Justice Faustino J. Fernandez-Vina rejected Jersey City’s argument that businesses shouldn’t be allowed to use New Jersey’s Open Public Records Act (OPRA) to glean information for commercial purposes, saying a business owner has the same rights to the records as anyone else.
Fernandez-Vina added that dog owners who continually expose their dogs to the public cannot claim that dog ownership is a private undertaking.
“Owning a dog is, inherently, a public endeavor,” he wrote. “Owners — and the dogs themselves — are regularly exposed to the public during daily walks, grooming sessions, and veterinarian visits. Many owners celebrate their animals on social media or bumper stickers, inherently public platforms. Some people put up signs stating that there is a dog at the residence; others frequent certain parks or establishments specifically made for dogs and dog owners. Some owners even enter their dogs into public shows, events, and competitions.”
The ruling stems from a 2018 lawsuit Ernest Bozzi, an invisible fence installer from Burlington County, filed against Jersey City after officials there denied his request for the names and addresses of dog owners.
The lawsuit was part of a sweeping effort by Bozzi to get such records around the state. He has filed similar complaints in Roselle Park, Summit, and other towns. Attorney Donald Doherty, who represented Bozzi, couldn’t immediately be reached for comment.
Owning a dog is, inherently, a public endeavor.
– New Jersey Supreme Court Justice Faustino J. Fernandez-Vina
Government officials have complained for years that they often get overwhelmed by businesses that use OPRA to identify and solicit potential customers. The New Jersey State League of Municipalities and the Electronic Privacy Information Center echoed those objections in briefs they filed to support Jersey City against Bozzi’s complaint.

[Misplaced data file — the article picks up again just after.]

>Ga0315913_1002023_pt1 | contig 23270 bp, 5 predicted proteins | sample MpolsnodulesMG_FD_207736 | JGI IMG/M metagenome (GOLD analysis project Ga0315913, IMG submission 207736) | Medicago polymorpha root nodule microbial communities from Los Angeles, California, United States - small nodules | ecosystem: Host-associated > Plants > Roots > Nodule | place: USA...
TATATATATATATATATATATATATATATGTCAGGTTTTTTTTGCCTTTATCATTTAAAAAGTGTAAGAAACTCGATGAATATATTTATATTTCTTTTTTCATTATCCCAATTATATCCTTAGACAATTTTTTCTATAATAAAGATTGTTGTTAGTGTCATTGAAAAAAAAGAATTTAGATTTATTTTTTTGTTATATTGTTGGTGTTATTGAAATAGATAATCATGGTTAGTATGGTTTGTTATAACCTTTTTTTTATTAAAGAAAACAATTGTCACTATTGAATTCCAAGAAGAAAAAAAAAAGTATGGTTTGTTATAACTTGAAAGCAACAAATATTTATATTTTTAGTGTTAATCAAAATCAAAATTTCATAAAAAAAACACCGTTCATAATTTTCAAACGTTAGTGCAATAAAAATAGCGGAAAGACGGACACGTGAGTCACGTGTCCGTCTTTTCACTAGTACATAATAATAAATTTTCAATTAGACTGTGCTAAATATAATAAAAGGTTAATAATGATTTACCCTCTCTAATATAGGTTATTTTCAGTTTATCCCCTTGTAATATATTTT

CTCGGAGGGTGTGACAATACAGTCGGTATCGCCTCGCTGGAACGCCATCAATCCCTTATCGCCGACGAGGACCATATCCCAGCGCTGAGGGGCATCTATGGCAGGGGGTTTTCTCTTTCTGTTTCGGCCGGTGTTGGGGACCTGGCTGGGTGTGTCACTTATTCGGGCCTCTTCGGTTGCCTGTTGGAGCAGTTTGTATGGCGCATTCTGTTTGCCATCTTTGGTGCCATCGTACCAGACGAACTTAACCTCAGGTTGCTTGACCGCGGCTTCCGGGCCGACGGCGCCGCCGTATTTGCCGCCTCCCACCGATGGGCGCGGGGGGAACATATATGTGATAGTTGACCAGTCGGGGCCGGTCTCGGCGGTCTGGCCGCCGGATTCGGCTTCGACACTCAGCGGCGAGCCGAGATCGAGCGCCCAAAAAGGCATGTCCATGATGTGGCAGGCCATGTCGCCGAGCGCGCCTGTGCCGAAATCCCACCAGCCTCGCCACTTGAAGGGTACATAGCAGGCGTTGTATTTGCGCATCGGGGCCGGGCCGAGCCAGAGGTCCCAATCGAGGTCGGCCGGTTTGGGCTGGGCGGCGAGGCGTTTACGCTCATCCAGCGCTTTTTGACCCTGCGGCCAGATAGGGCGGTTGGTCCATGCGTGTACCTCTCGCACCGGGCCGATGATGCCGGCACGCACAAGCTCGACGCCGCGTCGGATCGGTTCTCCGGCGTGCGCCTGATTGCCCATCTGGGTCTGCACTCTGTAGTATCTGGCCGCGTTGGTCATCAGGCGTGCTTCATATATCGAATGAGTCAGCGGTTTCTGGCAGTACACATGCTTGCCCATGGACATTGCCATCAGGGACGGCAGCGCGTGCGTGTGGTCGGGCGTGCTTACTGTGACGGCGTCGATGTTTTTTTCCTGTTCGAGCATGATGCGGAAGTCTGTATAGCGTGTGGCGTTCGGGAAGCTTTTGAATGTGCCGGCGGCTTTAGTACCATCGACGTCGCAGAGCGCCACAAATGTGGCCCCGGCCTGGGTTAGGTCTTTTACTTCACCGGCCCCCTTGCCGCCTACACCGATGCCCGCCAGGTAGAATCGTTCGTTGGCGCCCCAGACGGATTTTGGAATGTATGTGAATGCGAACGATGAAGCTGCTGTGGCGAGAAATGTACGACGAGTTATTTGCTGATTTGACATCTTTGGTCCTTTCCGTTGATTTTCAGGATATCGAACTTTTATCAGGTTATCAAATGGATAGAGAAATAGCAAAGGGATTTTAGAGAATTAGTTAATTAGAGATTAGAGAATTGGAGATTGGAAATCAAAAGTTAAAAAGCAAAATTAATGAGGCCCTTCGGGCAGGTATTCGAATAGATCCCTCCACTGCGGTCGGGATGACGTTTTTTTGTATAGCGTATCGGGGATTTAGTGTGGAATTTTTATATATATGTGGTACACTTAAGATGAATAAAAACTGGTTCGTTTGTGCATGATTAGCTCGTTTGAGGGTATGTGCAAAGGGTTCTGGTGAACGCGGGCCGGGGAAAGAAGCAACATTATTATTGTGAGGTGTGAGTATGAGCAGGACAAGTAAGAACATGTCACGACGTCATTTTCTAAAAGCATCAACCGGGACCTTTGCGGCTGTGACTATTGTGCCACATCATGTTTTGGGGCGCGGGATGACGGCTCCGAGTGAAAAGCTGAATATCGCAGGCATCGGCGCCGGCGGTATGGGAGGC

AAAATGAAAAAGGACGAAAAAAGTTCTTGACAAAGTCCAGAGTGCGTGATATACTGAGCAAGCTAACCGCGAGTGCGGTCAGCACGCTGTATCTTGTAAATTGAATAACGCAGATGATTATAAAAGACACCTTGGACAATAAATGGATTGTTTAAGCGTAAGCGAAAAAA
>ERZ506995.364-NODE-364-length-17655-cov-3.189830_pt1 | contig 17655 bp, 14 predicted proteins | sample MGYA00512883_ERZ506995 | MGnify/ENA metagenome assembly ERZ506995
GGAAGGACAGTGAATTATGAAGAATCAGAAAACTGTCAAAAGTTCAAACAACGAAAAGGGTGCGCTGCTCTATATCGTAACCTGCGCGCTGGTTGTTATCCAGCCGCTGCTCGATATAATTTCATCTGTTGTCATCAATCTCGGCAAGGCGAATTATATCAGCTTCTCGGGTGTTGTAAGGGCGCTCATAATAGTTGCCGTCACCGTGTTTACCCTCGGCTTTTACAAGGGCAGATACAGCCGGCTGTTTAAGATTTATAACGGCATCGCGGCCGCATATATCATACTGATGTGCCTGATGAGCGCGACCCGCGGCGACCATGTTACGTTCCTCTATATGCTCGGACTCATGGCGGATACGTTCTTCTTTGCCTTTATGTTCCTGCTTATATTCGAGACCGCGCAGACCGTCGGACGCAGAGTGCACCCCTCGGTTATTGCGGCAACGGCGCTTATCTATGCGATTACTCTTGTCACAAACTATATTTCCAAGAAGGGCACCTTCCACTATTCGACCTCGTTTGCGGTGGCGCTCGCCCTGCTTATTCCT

In fighting the suit, Jersey City and its supporters argued that releasing names and addresses to businesses didn’t just invite unwanted solicitations from businesses. They worried such disclosures could discourage dog owners from registering their pets. And they warned it could threaten public safety, tipping dog-nappers to which homes had pricey purebreds. Burglars also might use the information to target dogless homes to break into, or arm themselves to better burglarize homes with dogs.
But the court dismissed such arguments as “speculative.” Fernandez-Vina affirmed lower courts’ decisions ordering the release of dog owners’ names and addresses, although he agreed that other details can remain private, including type of breed; whether the pets are a companion, service, or law enforcement dog; and the canines’ names (because many people use pet names as passwords or answers to security questions).
Justices Fabiana Pierre-Louis and Barry T. Albin dissented, with Pierre-Louis writing that governments should not serve as the conduit that helps businesses “pester” dog owners, who have “the right to be left alone.”
“Certainly, people with dogs do not hide the fact of ownership when they go out in public with their pets,” Pierre-Louis wrote. “But dog owners appearing in public with their dogs do not do so while simultaneously advertising their full names and addresses.”
Protecting the public’s right to know
C.J. Griffin, one of the state’s leading open-records advocates, filed a brief in the case on behalf of the Libertarians for Transparent Government.
She pointed out that state legislators have rejected multiple attempts to remove names and home addresses from the public record since OPRA became law in 2002, excluding them in only a few specific circumstances. Names and home addresses excluded from OPRA include those on firearm and hunting licenses, as well as active, formerly active, or retired judges, prosecutors, and law enforcement officers.
Griffin celebrated Fernandez-Vina’s ruling as an important protection against government officials looking for any excuse to deny the public access to information.
“Home addresses appear in all sorts of public records, like criminal cases, voter registration, and real estate records, and there are legitimate reasons we need access to them,” she said. “My fear was that they would roll that back a bit. Any time a court decides against access, public agencies construe it very broadly and use it expansively for all sorts of things.”